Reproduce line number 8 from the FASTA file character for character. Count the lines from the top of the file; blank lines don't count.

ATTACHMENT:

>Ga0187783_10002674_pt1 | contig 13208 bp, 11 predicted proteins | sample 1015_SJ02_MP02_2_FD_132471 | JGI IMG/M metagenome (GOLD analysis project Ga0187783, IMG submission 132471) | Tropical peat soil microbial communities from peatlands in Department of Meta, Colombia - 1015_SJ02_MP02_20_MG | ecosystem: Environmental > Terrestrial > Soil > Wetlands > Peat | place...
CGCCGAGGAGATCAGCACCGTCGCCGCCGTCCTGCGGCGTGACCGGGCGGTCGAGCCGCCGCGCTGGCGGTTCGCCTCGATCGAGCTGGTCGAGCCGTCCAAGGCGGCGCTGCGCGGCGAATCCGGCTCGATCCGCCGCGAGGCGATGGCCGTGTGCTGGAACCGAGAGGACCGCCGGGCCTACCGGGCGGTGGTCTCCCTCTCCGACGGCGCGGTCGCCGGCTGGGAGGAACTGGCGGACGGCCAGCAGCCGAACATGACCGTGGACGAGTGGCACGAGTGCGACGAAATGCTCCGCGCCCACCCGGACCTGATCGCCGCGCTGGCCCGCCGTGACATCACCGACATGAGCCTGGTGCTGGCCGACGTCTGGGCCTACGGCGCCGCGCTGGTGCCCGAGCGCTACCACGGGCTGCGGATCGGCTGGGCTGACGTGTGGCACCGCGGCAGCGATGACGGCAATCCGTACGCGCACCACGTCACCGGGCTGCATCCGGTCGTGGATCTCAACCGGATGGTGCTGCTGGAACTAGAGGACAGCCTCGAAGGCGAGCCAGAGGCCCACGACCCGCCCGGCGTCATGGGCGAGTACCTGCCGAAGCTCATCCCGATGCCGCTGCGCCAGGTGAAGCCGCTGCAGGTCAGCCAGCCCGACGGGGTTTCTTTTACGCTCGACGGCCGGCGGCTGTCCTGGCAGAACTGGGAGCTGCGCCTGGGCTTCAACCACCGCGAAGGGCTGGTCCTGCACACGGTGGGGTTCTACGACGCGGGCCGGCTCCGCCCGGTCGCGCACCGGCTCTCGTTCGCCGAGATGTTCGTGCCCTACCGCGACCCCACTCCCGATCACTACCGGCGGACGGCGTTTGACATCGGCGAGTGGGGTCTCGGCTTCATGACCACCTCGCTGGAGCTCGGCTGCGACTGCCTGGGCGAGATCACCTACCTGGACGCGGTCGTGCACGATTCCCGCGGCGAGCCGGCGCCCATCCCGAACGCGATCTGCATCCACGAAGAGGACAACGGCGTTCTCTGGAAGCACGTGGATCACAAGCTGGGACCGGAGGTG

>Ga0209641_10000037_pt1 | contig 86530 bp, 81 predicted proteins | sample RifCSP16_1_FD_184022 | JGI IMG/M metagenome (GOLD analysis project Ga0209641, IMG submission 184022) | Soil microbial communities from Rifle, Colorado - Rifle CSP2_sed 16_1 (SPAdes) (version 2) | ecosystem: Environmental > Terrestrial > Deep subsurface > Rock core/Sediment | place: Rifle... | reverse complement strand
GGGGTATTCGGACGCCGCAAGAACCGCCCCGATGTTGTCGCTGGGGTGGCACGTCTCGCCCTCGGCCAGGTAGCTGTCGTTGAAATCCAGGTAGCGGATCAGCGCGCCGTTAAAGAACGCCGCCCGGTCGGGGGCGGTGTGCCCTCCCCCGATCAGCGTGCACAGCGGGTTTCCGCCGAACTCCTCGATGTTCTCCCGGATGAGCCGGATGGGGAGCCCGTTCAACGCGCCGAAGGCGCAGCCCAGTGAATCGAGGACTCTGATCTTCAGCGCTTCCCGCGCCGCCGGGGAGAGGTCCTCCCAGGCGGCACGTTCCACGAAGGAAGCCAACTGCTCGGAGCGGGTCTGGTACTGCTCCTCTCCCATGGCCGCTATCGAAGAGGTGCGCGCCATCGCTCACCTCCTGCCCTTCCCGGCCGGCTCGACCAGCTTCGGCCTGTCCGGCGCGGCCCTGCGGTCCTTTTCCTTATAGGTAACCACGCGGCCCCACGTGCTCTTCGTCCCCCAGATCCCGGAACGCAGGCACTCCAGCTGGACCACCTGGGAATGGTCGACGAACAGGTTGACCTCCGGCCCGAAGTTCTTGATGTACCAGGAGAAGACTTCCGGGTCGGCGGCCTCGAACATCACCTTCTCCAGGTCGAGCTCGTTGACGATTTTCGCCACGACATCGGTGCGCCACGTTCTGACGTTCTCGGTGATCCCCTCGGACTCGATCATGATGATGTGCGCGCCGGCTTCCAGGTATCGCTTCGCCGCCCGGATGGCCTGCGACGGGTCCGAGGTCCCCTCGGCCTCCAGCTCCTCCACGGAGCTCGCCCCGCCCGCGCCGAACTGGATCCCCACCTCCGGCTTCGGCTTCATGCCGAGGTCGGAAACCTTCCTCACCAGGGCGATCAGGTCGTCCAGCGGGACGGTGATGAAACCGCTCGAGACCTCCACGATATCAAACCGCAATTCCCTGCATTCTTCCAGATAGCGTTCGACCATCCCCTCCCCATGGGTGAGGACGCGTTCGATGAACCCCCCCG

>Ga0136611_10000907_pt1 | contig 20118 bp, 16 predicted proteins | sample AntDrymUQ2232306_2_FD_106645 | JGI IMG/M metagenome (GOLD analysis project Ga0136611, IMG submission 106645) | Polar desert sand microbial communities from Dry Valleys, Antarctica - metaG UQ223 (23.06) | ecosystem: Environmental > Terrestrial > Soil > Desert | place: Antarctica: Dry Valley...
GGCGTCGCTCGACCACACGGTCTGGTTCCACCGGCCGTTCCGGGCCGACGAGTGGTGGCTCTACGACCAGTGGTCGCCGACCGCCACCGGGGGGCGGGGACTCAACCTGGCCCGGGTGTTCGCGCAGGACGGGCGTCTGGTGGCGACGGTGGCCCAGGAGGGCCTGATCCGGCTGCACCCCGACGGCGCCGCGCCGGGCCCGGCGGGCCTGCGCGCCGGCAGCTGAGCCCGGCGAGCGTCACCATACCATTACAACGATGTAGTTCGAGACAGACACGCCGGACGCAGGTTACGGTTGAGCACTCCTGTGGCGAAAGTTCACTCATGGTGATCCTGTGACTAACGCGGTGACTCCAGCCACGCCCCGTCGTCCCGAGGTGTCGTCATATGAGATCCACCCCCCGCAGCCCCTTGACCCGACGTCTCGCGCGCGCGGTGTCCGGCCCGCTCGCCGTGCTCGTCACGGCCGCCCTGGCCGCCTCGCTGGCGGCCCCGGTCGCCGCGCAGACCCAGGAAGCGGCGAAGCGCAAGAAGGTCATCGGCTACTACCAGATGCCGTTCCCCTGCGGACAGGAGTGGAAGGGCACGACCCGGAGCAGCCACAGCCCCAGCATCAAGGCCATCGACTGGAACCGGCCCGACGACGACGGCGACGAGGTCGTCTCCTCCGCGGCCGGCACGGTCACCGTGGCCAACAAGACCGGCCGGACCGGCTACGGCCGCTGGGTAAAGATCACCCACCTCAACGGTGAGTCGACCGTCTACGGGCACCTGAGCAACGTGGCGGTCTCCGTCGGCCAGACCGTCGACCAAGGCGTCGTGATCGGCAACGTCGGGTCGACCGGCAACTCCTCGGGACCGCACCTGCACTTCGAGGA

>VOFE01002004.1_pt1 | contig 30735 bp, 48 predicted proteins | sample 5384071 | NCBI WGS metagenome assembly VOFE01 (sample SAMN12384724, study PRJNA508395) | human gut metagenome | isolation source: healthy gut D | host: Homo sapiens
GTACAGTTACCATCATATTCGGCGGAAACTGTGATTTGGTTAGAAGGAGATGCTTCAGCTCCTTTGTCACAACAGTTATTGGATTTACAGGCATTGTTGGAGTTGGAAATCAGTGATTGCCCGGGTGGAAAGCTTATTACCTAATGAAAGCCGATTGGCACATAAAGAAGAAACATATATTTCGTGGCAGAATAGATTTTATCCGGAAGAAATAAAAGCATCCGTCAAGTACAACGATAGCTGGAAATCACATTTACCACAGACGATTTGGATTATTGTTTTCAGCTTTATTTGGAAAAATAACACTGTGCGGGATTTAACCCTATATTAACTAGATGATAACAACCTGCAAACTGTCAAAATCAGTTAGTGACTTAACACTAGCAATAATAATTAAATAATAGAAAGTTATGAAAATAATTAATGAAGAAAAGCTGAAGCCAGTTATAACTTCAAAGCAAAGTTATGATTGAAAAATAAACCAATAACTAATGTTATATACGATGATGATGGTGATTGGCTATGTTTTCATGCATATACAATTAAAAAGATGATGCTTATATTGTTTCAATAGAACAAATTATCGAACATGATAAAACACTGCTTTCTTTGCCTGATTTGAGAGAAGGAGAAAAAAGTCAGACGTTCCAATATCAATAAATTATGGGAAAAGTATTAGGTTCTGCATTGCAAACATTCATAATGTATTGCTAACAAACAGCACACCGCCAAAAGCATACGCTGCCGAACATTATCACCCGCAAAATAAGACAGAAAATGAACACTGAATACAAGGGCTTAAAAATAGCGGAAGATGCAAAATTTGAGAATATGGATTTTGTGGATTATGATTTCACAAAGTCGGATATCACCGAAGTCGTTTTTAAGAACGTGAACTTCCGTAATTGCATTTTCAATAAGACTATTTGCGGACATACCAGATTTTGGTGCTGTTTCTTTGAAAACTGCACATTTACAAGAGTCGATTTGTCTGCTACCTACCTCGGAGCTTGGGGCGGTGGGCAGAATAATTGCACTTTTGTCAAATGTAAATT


GTACAGTTACCATCATATTCGGCGGAAACTGTGATTTGGTTAGAAGGAGATGCTTCAGCTCCTTTGTCACAACAGTTATTGGATTTACAGGCATTGTTGGAGTTGGAAATCAGTGATTGCCCGGGTGGAAAGCTTATTACCTAATGAAAGCCGATTGGCACATAAAGAAGAAACATATATTTCGTGGCAGAATAGATTTTATCCGGAAGAAATAAAAGCATCCGTCAAGTACAACGATAGCTGGAAATCACATTTACCACAGACGATTTGGATTATTGTTTTCAGCTTTATTTGGAAAAATAACACTGTGCGGGATTTAACCCTATATTAACTAGATGATAACAACCTGCAAACTGTCAAAATCAGTTAGTGACTTAACACTAGCAATAATAATTAAATAATAGAAAGTTATGAAAATAATTAATGAAGAAAAGCTGAAGCCAGTTATAACTTCAAAGCAAAGTTATGATTGAAAAATAAACCAATAACTAATGTTATATACGATGATGATGGTGATTGGCTATGTTTTCATGCATATACAATTAAAAAGATGATGCTTATATTGTTTCAATAGAACAAATTATCGAACATGATAAAACACTGCTTTCTTTGCCTGATTTGAGAGAAGGAGAAAAAAGTCAGACGTTCCAATATCAATAAATTATGGGAAAAGTATTAGGTTCTGCATTGCAAACATTCATAATGTATTGCTAACAAACAGCACACCGCCAAAAGCATACGCTGCCGAACATTATCACCCGCAAAATAAGACAGAAAATGAACACTGAATACAAGGGCTTAAAAATAGCGGAAGATGCAAAATTTGAGAATATGGATTTTGTGGATTATGATTTCACAAAGTCGGATATCACCGAAGTCGTTTTTAAGAACGTGAACTTCCGTAATTGCATTTTCAATAAGACTATTTGCGGACATACCAGATTTTGGTGCTGTTTCTTTGAAAACTGCACATTTACAAGAGTCGATTTGTCTGCTACCTACCTCGGAGCTTGGGGCGGTGGGCAGAATAATTGCACTTTTGTCAAATGTAAATT